So what’s next? Hopefully, we’ll receive the next round of Revenue consultation sometime in the Autumn. We know that the legislation implementing the tax changes will be in next year’s Finance Bill which usually goes through Parliament during April to July.

The estimated (but not confirmed) date of change for all the Green Paper proposals will be 6 April 2005 at the earliest. But there’s no real indication of when we’re going to get the detail.

Although we know more - we still don’t have the full picture. Roll on Penny Dropping Day.


The Independent Pensions Commission

Back in December the Government set up an Independent Pensions Commission. Chaired by Adair Turner, the Commission was given the remit of reviewing whether the current voluntary system for private pensions and long term savings in the UK was on track. The Commission will report regularly to the Secretary of State for Work and Pensions.

Towards the end of June the Commission issued their workplan outlining what’s going to be looked at, as well as indicating when the initial reports will be issued. An interim report will be issued next summer with the First Report being issued during 2005.

The work is being split into two phases. The first phase is, as you would expect, largely analytical - establishing demographic trends, savings patterns, retirement trends, the cost of private pension provision, expectations as well as some fairly sophisticated modeling work etc. This will all be used as the basis for the interim report allowing them to describe “the present situation, the trends in place, and the challenges which need to be met.“* From there the Commission’s focus will move to considering policy issues as well as developing recommendations. The Commission has also been asked to take into account the impact of the Green Paper proposals (which won’t actually be in place).

But, the Commission has not ruled out making recommendations before any report is issued.

We’ll keep you posted.

So, we’re not out of the woods yet, consultation-wise. In fact don’t believe anyone who tells you we’re nearing the end of the changes to our pensions system. To paraphrase Churchill, it may not even be the beginning of the end, but it looks as though it could be the end of the beginning. And, as if to emphasise the point, how about the following piece on the winding-up regulations that Jamie Clark has put together for us this month:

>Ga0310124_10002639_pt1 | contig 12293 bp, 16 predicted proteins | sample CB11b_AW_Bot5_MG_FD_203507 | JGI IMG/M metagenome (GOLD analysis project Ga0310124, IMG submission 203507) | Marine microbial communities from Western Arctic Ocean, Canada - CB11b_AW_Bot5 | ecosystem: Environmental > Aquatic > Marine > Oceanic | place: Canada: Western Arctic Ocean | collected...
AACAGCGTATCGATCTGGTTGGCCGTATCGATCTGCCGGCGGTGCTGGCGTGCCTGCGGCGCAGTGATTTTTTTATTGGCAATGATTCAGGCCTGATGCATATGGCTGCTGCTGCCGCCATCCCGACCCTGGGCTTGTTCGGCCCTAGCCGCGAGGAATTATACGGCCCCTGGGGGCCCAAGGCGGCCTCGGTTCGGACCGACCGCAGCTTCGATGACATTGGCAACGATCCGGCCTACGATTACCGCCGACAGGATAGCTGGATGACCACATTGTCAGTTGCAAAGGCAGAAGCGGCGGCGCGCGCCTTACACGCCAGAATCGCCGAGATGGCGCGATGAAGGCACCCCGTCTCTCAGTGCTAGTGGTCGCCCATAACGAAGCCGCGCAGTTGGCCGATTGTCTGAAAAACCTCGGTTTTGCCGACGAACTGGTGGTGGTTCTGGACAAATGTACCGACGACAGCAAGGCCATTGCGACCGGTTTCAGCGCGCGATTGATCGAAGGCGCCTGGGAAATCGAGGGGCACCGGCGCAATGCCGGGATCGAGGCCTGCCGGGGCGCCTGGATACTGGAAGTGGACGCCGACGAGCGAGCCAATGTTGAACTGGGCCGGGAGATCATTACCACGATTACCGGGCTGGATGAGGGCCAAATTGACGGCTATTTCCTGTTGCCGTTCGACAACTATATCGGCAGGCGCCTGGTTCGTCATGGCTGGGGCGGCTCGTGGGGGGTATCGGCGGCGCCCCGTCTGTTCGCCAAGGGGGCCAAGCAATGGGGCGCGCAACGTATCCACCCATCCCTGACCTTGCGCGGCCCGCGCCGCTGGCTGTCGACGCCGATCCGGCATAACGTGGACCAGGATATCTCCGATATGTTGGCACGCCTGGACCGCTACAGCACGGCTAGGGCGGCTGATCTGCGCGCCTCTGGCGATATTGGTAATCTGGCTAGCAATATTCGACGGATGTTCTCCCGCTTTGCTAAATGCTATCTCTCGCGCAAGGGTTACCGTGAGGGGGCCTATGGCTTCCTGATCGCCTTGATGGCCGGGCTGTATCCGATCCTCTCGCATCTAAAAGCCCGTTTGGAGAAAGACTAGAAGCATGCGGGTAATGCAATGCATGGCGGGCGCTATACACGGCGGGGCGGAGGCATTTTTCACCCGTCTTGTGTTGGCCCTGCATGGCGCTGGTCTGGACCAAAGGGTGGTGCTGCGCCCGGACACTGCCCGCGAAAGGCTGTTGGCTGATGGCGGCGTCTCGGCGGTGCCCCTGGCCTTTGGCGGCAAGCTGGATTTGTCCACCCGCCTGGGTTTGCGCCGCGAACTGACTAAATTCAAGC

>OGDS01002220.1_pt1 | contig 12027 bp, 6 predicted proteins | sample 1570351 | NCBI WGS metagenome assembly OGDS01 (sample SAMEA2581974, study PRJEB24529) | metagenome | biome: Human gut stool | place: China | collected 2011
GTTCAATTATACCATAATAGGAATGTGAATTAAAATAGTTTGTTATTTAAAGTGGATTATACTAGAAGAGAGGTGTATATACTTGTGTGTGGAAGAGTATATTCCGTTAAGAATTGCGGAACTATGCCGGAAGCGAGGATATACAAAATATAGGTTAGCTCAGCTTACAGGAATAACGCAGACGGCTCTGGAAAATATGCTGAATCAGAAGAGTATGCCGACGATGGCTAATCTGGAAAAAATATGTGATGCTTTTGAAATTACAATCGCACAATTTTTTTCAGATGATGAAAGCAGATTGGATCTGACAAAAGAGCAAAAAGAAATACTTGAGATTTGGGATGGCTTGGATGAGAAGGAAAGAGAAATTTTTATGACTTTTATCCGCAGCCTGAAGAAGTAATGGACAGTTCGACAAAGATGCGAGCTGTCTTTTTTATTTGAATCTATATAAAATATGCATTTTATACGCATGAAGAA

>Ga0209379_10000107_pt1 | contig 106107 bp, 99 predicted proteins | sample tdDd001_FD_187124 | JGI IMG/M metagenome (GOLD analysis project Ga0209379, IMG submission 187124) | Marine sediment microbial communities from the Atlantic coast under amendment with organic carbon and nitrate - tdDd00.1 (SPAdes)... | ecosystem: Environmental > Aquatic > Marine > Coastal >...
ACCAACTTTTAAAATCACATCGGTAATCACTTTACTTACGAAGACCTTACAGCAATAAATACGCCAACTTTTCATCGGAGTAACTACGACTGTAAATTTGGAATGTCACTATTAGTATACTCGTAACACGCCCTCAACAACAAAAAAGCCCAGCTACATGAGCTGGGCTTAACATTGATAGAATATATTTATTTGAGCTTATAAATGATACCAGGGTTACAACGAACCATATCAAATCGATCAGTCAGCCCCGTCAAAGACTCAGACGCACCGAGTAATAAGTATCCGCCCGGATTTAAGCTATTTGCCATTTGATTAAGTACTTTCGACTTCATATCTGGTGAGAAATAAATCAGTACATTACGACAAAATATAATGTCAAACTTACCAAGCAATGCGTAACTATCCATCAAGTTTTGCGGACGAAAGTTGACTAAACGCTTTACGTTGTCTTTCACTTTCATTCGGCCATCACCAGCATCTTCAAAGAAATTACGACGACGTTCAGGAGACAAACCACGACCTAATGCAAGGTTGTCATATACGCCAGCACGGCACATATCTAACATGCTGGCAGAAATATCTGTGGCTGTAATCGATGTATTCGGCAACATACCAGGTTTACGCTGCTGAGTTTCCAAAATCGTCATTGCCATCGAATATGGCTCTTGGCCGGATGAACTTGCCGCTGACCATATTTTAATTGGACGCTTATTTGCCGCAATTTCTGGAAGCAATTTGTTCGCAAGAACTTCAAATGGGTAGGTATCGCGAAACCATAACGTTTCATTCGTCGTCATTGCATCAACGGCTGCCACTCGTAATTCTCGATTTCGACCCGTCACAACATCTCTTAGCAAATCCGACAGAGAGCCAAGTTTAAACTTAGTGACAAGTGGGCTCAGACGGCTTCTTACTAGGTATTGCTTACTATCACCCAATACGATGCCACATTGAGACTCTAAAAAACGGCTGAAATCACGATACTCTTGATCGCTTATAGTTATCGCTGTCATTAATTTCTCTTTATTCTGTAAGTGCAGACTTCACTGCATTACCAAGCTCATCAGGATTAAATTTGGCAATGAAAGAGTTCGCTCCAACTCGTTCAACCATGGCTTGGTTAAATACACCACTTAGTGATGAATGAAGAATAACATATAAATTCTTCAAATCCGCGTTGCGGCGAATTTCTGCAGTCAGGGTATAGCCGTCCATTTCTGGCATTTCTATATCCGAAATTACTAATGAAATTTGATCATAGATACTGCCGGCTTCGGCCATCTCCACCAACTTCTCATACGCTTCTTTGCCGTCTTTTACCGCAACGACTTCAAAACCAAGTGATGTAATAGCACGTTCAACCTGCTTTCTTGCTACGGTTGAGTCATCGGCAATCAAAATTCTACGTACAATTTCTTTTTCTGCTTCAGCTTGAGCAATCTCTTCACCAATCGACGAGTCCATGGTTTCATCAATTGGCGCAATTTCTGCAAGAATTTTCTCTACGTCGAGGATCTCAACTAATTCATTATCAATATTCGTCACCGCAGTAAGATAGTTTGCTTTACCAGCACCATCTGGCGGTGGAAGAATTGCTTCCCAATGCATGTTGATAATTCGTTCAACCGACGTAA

What a wind-up!

Unless you’ve been on a sabbatical to Mars, you’ll have noticed recently that a lot of Defined Benefit (DB) scheme members have been complaining about ‘lost’ pension benefits. These benefits have been lost as a result of their solvent employers winding up their occupational pension schemes.

The publication by the Department for Work and Pensions (DWP) of the exposure draft of ‘The Occupational Pension Schemes (Winding Up and Deficiency on Winding Up etc.) (Amendment) Regulations 2003 on 11 June, which applies to solvent employers winding up a DB pension scheme, brings some hope to scheme members. But the intention is that the Regulations will apply only to schemes which start to wind up after 11 June 2003 so there’s no help for those who have found their pension benefits reduced, sometimes drastically.

In the past, when a solvent employer decided to wind up a DB pension scheme, the only benefits which had to be secured completely were those of pensioners. For deferred members, only the Cash Equivalent Transfer Value (CETV), based on the Minimum Funding Requirement (MFR), had to be secured.

And that’s the problem - the DWP has confirmed what most of us already knew -‘…actuarial assumptions underpinning the MFR calculation are now out of date and CETVs based on the MFR are providing members with less protection than was originally envisaged.’ In other words, when a solvent employer winds up a DB scheme, the employees are not getting what they should.

These Regulations are an attempt to address this problem as, from the effective date of the Regulations, both pensioner and deferred members have to have their benefits fully bought. In other words, there should be no reduction in the benefits (with one exception - the Trustees can agree a lower amount if it puts the employer at the risk of insolvency). Is this good news for scheme members? I think ‘Yes’, and ‘No’.